More about Scotland and the network of Scots abroad
To get up close to the glaciers, we took a trip on a “landing boat”, loaded with kayaks for the ultimate and “otterly environment-friendly” approach to the ice wonders. (We met plenty of those “otterly laid-back” little sea “critters” on the way – and I enjoyed exchanging those otterly corny puns with Sebastian, a colleague on the trip. Thanks Seb.)

Our guide Andy is very experienced in minimum-impact camping, and made sure we didn’t disturb nature too much and just had the basics – but the right gear for the conditions.Sleeping in the vicinity of glaciers is an odd experience.

We had been prepared to sleep on thick snow, but our campsite was actually snow-free. Only the water was full of “ice cubes”.

Our three glaciers were rumbling so much during the night I thought I was in a thunderstorm. You frequently hear explosive crashes, and a bit closer up the ice crackles and pops away constantly.

“Sound-Rich Ice” (to be heard soon on Living Planet!)
The environment program you should be listening to every week. Podcast?

The ambassadors used the glacier background trip to film scenes for their “project movies”, linking their work at home to the dramatic ice melt in this very sensitive region. Ines from Spain braved the icy temperatures in her bikini and a rubber dingy.

The first half of her film had been shot in an empty outdoor pool at home, demonstrating the drought conditions which are causing desperate water shortages in Portugal. Her idea was to show that you might have to go a very long way to get water.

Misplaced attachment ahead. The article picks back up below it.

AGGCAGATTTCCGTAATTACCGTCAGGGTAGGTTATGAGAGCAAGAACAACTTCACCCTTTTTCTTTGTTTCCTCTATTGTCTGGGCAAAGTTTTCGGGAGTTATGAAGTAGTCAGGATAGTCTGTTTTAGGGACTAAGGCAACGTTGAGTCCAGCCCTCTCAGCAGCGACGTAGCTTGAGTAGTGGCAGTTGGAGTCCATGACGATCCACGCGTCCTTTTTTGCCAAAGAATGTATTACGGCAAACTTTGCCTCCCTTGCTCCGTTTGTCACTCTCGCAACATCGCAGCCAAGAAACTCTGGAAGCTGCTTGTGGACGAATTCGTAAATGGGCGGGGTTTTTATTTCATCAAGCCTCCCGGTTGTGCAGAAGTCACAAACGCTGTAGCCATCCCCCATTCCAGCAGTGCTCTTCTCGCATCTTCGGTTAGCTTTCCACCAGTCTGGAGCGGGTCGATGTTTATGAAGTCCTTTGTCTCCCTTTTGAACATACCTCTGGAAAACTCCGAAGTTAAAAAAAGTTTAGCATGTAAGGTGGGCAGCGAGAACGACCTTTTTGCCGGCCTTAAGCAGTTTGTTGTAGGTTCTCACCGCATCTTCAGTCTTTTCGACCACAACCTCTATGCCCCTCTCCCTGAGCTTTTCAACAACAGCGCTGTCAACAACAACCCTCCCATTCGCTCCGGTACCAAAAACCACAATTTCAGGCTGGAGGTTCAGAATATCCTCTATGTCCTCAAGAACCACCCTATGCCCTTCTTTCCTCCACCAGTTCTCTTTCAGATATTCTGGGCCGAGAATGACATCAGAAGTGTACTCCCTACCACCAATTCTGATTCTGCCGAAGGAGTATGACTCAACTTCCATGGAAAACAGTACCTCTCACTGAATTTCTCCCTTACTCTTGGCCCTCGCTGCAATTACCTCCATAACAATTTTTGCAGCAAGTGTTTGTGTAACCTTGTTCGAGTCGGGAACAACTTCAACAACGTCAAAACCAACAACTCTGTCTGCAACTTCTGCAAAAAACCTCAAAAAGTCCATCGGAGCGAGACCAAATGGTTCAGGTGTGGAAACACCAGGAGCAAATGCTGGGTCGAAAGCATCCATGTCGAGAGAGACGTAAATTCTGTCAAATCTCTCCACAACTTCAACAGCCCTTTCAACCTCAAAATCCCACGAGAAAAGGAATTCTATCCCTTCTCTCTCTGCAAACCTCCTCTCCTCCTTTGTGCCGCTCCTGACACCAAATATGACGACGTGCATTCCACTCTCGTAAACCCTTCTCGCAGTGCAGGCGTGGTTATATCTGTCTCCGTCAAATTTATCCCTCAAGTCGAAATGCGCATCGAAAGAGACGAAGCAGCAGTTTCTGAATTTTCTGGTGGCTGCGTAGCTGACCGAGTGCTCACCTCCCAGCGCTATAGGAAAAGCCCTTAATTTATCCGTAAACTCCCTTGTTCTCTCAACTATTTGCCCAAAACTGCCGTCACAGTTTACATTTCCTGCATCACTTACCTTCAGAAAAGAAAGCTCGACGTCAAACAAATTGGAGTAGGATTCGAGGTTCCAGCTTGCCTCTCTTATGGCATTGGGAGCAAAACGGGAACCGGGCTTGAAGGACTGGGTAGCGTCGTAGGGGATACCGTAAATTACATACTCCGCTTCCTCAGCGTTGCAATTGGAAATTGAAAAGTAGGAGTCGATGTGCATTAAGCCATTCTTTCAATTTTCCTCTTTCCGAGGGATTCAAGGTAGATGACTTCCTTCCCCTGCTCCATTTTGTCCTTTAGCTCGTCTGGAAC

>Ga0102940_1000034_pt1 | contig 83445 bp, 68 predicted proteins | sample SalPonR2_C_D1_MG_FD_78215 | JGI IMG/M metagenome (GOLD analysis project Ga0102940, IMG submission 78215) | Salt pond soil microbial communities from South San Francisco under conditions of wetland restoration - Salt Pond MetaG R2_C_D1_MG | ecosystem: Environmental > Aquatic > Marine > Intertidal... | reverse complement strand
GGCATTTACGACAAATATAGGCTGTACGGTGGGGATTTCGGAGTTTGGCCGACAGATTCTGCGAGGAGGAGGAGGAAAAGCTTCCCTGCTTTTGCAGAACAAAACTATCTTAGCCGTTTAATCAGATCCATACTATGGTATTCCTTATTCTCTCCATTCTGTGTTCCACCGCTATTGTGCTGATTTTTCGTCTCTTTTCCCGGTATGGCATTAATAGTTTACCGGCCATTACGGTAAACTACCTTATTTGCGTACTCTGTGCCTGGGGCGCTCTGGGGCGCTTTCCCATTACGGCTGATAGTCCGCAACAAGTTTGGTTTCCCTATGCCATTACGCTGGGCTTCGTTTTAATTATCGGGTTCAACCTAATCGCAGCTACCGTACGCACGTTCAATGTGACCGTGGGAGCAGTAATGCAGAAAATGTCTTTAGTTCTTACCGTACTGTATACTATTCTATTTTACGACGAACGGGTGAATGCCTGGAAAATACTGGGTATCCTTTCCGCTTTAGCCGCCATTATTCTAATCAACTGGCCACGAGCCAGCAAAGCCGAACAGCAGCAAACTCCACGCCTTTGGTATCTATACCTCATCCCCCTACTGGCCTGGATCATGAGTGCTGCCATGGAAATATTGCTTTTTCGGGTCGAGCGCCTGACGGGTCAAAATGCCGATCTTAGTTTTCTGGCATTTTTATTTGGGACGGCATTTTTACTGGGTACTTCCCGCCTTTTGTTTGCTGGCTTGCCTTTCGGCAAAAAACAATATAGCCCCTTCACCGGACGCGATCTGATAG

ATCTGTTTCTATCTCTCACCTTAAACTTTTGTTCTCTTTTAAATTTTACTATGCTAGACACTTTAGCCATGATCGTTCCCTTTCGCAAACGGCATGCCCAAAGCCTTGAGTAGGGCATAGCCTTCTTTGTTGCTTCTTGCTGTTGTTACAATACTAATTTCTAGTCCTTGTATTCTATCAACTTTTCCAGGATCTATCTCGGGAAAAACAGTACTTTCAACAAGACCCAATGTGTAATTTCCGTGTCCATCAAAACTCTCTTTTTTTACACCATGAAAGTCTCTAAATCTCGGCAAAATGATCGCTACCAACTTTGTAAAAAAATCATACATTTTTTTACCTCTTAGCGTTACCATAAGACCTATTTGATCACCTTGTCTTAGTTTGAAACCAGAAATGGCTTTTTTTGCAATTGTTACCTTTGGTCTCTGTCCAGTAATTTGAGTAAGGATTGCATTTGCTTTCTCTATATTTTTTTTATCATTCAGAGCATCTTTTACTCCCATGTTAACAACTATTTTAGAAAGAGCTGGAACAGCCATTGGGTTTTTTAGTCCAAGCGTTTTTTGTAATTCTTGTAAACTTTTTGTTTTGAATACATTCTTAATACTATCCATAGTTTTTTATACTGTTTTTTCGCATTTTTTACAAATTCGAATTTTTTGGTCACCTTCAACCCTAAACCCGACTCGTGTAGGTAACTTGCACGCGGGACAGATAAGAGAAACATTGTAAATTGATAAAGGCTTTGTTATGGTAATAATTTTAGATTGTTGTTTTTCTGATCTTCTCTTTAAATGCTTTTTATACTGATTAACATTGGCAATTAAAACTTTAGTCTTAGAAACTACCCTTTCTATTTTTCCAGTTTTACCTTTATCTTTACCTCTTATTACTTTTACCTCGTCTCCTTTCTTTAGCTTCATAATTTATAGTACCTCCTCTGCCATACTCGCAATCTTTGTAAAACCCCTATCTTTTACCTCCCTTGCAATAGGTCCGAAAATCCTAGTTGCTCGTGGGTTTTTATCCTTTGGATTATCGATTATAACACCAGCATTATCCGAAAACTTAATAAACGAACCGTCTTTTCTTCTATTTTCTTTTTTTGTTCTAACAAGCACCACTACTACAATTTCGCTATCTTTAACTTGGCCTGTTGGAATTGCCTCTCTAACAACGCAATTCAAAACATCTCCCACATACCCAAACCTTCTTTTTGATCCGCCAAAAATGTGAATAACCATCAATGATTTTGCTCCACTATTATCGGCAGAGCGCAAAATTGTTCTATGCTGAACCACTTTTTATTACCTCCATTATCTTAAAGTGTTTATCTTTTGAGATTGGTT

Unfortunately our trip was flawed when our expedition leader Marc Cornelissen – the mastermind behind the “Climate Change College” – got a message by satellite phone that his father was critically ill. Visibility was too poor for a helicopter to collect him, so Andy took him off in the “Zodiac” boat to meet another boat coming in from Whittier to take him back. This was very sad for all the group, as the field trip and Marc’s whole project was just coming to its highpoint. They all coped very well, including taking over the logistics of getting the group and all their equipment organised for the trip home afterwards.We hope things will work out OK for Marc.
Marc told his ambassadors as he left they had to see the project through. So the kayak trip went ahead.

We paddled through a field of mini ice-bergs. Now I know what it feels to be a slice of lemon in a glass of fizzy drink with ice cubes in it. I recorded as we went along – and even interviewed Marie Laure from kayak to kayak as we reached our destination – as close as safety would allow to the 3 glaciers.

She’s in love with snow and ice, but concerned that people looking to enjoy it on the ski slopes of Europe use up too many of our natural resources, with artificial snow and a huge amount of water in general. Her project is to save on water consumption in the ski resorts of her home in France by simple things like water-saving showerheads. She told me about it and her deep concern about global warming as we sat and marvelled at the glaciers – and the sound of them melting and breaking in the background.